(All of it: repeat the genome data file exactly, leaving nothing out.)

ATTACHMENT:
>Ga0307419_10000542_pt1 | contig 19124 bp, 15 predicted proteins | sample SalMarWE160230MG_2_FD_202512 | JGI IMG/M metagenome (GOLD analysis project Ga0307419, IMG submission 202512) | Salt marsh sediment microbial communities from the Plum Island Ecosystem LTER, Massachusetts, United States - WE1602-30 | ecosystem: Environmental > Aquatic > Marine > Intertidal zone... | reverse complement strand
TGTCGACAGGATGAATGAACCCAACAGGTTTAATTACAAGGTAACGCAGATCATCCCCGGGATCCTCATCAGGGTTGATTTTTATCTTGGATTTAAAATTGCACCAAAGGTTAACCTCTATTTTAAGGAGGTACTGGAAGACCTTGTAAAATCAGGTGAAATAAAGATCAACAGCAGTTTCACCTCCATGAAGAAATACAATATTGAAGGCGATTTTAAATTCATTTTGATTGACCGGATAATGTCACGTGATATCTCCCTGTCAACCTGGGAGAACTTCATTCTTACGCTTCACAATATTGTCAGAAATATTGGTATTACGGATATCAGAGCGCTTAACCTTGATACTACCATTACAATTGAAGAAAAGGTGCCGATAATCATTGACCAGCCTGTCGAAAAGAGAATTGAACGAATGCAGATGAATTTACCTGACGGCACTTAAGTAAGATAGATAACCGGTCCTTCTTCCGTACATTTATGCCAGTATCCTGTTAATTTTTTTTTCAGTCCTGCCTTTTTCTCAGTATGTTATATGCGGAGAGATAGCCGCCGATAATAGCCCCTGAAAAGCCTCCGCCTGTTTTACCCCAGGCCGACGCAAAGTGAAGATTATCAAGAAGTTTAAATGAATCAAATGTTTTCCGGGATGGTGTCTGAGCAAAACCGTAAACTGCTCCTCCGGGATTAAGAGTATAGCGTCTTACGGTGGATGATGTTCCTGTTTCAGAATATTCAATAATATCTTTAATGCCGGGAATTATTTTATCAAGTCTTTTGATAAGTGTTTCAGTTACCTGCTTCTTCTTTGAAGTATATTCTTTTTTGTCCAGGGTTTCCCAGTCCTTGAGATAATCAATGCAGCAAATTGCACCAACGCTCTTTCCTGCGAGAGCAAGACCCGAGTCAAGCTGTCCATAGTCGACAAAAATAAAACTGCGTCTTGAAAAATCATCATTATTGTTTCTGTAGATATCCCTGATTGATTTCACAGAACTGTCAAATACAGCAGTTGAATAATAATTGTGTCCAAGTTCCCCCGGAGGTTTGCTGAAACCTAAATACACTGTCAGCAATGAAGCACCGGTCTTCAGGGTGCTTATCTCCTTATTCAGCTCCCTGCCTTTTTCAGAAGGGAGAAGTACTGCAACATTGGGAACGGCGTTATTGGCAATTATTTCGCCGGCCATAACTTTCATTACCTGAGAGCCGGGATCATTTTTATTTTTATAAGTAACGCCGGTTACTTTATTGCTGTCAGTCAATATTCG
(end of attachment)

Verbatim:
>Ga0307419_10000542_pt1 | contig 19124 bp, 15 predicted proteins | sample SalMarWE160230MG_2_FD_202512 | JGI IMG/M metagenome (GOLD analysis project Ga0307419, IMG submission 202512) | Salt marsh sediment microbial communities from the Plum Island Ecosystem LTER, Massachusetts, United States - WE1602-30 | ecosystem: Environmental > Aquatic > Marine > Intertidal zone... | reverse complement strand
TGTCGACAGGATGAATGAACCCAACAGGTTTAATTACAAGGTAACGCAGATCATCCCCGGGATCCTCATCAGGGTTGATTTTTATCTTGGATTTAAAATTGCACCAAAGGTTAACCTCTATTTTAAGGAGGTACTGGAAGACCTTGTAAAATCAGGTGAAATAAAGATCAACAGCAGTTTCACCTCCATGAAGAAATACAATATTGAAGGCGATTTTAAATTCATTTTGATTGACCGGATAATGTCACGTGATATCTCCCTGTCAACCTGGGAGAACTTCATTCTTACGCTTCACAATATTGTCAGAAATATTGGTATTACGGATATCAGAGCGCTTAACCTTGATACTACCATTACAATTGAAGAAAAGGTGCCGATAATCATTGACCAGCCTGTCGAAAAGAGAATTGAACGAATGCAGATGAATTTACCTGACGGCACTTAAGTAAGATAGATAACCGGTCCTTCTTCCGTACATTTATGCCAGTATCCTGTTAATTTTTTTTTCAGTCCTGCCTTTTTCTCAGTATGTTATATGCGGAGAGATAGCCGCCGATAATAGCCCCTGAAAAGCCTCCGCCTGTTTTACCCCAGGCCGACGCAAAGTGAAGATTATCAAGAAGTTTAAATGAATCAAATGTTTTCCGGGATGGTGTCTGAGCAAAACCGTAAACTGCTCCTCCGGGATTAAGAGTATAGCGTCTTACGGTGGATGATGTTCCTGTTTCAGAATATTCAATAATATCTTTAATGCCGGGAATTATTTTATCAAGTCTTTTGATAAGTGTTTCAGTTACCTGCTTCTTCTTTGAAGTATATTCTTTTTTGTCCAGGGTTTCCCAGTCCTTGAGATAATCAATGCAGCAAATTGCACCAACGCTCTTTCCTGCGAGAGCAAGACCCGAGTCAAGCTGTCCATAGTCGACAAAAATAAAACTGCGTCTTGAAAAATCATCATTATTGTTTCTGTAGATATCCCTGATTGATTTCACAGAACTGTCAAATACAGCAGTTGAATAATAATTGTGTCCAAGTTCCCCCGGAGGTTTGCTGAAACCTAAATACACTGTCAGCAATGAAGCACCGGTCTTCAGGGTGCTTATCTCCTTATTCAGCTCCCTGCCTTTTTCAGAAGGGAGAAGTACTGCAACATTGGGAACGGCGTTATTGGCAATTATTTCGCCGGCCATAACTTTCATTACCTGAGAGCCGGGATCATTTTTATTTTTATAAGTAACGCCGGTTACTTTATTGCTGTCAGTCAATATTCG